— From Sail to Steam, Recollections of Naval Life • Captain A. T. Mahan

... southwestern Kansas, eastern Oklahoma and the west central portion of Arkansas. The Southwestern Field is confined entirely to the north central portion of Texas, in which State there are also two small isolated fields along the Rio Grande River. ...
— Steam, Its Generation and Use • Babcock & Wilcox Co.

... Alleghanies and the Mississippi River another field of warfare developed itself, on which some of the hardest battles were fought, and the greatest victories won. Beyond the Mississippi again stretched another great field, bounded only by the Rocky Mountains and the Rio Grande. But the principal fighting in this field was near or even on the Mississippi, in the efforts made by both Unionists and Confederates to keep and hold the great highway of the river, so necessary for trade in time of peace, ...
— The Boys' Life of Abraham Lincoln • Helen Nicolay

... road then led over many swampy valleys, and our beasts had hard work plunging through the mud. We passed through La Puerta, a scattered collection of Indian huts; then over a river called the Aguasco, running to the east, and probably emptying into the Rio Grande. There were a few orange trees about some of the huts, but most of the people were Mestizes, or half-breeds, and nothing but weeds grew around their habitations. Their plantations of maize were always some miles distant, and they never seem to think of moving their houses nearer to ...
— The Naturalist in Nicaragua • Thomas Belt

... enthusiasm covered only one aspect of the grass so his retreat from lodge to wayside hostel, to city hotel, embraced only a minute sector of the great advance. Neither moral nor brute force slowed the weed. It clutched the upper reaches of the Rio Grande and ran down its course to the Gulf of Mexico like quicksilver in a broken thermometer. It went through Colorado, Oklahoma and Kansas; it nibbled at the forks of the Platte; it left behind the Great Salt Lake like a chip diamond lost in an ...
— Greener Than You Think • Ward Moore

... were in the group, representing all types, from old John, who had been in the business forty years, and had punched from the Rio Grande to the Pacific, to the Kid, who would have given his chance of salvation if he could have been taken for ten years older than he was. At the moment Jed Parker was holding forth to his friend Johnny Stone in reference to another old crony who had that ...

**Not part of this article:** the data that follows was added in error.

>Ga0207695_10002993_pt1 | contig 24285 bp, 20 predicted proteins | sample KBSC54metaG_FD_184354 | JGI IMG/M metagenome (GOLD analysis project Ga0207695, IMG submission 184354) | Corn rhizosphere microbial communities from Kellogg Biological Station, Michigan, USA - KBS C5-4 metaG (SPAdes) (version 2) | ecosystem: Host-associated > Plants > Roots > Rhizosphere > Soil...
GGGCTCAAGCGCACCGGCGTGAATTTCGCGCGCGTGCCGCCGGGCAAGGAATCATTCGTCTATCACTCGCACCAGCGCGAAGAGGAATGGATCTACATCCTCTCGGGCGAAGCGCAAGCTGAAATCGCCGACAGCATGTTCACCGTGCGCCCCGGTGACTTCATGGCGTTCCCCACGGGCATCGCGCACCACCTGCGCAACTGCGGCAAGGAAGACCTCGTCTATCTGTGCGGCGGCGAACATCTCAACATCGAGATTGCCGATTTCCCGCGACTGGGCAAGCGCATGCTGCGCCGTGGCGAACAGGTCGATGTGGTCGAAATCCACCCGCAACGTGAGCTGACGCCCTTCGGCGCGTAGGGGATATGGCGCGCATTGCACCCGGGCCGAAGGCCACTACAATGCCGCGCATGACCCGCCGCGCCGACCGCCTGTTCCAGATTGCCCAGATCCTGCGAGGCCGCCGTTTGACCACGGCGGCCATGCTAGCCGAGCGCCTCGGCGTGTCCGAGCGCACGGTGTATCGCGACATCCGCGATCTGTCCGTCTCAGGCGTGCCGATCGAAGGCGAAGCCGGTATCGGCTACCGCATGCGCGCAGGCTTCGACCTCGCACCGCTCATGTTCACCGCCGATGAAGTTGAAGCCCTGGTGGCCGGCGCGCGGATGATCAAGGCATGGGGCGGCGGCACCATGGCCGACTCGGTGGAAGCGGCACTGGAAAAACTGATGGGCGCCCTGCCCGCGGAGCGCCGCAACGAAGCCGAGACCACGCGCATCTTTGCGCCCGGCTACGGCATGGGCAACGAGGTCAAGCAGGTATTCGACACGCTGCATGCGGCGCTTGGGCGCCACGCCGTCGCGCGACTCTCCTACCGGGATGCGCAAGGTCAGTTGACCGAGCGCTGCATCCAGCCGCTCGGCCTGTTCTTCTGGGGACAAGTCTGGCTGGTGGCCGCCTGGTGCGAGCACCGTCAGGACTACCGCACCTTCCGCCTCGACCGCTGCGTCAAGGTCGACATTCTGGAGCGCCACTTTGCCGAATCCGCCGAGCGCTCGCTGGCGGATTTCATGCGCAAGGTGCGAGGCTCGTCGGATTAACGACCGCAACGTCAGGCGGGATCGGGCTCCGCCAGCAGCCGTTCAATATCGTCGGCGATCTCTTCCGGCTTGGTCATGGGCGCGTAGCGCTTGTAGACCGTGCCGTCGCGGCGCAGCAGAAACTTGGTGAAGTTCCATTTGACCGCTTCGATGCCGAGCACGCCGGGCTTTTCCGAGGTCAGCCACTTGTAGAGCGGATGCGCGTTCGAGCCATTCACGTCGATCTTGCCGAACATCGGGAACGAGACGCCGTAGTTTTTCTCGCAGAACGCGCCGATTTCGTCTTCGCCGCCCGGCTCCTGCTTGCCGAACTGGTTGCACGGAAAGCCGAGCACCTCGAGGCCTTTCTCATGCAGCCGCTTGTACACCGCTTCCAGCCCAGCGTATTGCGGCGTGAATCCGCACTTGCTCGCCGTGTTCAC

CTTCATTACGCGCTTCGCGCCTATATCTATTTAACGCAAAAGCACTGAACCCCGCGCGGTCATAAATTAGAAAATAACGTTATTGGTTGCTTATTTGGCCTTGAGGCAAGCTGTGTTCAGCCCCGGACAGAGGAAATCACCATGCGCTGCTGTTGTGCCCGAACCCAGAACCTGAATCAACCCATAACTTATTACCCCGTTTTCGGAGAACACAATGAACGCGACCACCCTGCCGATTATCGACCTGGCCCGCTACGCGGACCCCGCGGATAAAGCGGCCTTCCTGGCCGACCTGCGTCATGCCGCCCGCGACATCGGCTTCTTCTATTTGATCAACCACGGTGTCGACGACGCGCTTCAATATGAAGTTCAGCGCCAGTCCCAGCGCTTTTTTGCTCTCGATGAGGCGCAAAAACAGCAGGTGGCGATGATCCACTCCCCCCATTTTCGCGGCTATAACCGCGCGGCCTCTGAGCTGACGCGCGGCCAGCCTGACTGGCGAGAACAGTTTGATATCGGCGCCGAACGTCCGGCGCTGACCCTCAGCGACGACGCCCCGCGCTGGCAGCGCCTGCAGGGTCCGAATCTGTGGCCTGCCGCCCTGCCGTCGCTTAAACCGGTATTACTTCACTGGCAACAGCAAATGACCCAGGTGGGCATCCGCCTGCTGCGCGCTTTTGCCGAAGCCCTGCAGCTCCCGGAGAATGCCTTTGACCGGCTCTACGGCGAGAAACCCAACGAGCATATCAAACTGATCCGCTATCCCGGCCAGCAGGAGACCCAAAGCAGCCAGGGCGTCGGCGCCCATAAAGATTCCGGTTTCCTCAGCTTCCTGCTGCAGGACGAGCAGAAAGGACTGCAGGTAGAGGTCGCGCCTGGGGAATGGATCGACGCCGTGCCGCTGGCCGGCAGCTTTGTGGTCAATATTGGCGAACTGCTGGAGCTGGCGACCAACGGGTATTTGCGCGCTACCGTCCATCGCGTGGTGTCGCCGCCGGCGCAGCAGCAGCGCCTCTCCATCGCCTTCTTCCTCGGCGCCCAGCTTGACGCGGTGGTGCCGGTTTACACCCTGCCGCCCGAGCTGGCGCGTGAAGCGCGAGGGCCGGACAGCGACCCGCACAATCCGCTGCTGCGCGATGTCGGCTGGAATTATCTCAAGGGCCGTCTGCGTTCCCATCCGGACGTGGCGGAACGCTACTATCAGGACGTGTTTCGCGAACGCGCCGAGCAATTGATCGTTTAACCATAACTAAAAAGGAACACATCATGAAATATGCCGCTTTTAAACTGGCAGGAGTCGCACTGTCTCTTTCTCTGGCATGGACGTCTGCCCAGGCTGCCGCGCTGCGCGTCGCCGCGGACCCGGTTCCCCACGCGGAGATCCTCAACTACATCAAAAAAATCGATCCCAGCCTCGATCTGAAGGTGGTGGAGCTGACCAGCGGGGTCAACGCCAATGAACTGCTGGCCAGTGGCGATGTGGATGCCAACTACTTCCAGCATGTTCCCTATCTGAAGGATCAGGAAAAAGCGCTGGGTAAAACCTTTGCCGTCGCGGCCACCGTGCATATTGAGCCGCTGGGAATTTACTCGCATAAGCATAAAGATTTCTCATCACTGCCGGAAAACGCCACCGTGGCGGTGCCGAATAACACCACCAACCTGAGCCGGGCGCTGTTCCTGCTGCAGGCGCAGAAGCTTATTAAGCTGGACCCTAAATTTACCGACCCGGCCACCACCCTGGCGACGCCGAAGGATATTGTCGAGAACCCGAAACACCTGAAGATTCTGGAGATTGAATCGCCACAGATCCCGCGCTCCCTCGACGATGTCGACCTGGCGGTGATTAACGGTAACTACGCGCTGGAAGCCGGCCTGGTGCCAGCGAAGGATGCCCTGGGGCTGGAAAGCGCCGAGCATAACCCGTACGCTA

— Arizona Nights • Stewart Edward White

... dust together. Its name shall be heard with veneration amid the roar of the Pacific's waves, away upon the river of the North and East where liberty is divided from monarchy, and be wafted in gentle breezes upon the Rio Grande. It shall rustle in the harvest and wave in the standing corn, on the extended prairies of the West, and be heard in the bleating folds find lowing herds upon a thousand hills. It shall be with those who delve in mines, and shall hum in the manufactories of New England, and in the cotton-gins ...
— The American Union Speaker • John D. Philbrick

... and tails erect, who preceded, surrounded and followed her. They are of French breed and education, and when the claret and water were poured out for my refreshment they jumped on the table for a sit-to.... I had to leave the wild-cat on the Rio Grande; he was too savage and had grown as large as a small sized dog. He would pounce on a kid as Tom Tita [his daughter's cat] would on a mouse and would whistle like a tiger when you ...
— On the Trail of Grant and Lee • Frederick Trevor Hill

... Missouri River to the Pacific, from the Red River and the Rio Grande to the British possessions, the territory ...
— The Great Salt Lake Trail • Colonel Henry Inman

... London, to express their approval of the reformation started by Mr. Stead, and there were a million people in America who would have backed up the same moral heroism. If my voice were loud enough to be heard from Penobscot to the Rio Grande, I would cry out "Flirtation is damnation." The vast majority of those who make everlasting shipwreck carry that kind of sail. The pirates of death attack that kind ...
— T. De Witt Talmage - As I Knew Him • T. De Witt Talmage

... called King Fisher. Larry had always been Red Fisher, and when he left Texas he was on the way to become as famous as his brother. Texas had never been too hot for Red until he killed a sheriff. He was a born gun-fighter, and was well known on all the ranches from the Pan Handle to the Rio Grande. He had many friends, he was a great horseman, a fine cowman. He had never been notorious for bad habits or ugly temper. Only he had an itch to throw a gun and he was unlucky in always running into trouble. Trouble gravitated to him. His red ...
— The U.P. Trail • Zane Grey

... can delude himself with the theory that this is a local question. If there be a national question, which vitally interests every American citizen from the Penobscot to the Rio Grande, it is the question of ...
— American Missionary, August, 1888, (Vol. XLII, No. 8) • Various

... comparatively pure form occupies Mexico, Arizona, California, part of Nevada, Utah, Oregon, and is bounded on the east by a line drawn from the Pacific south of Washington State, south and eastward through Colorado to the mouth of the Rio Grande on the Gulf of Mexico. Between the two areas thus roughly defined is a tract of country about 300 to 400 miles wide, which contains some normal birds of each type, but chiefly birds exhibiting irregular mixtures of the characters of both. Bateson ...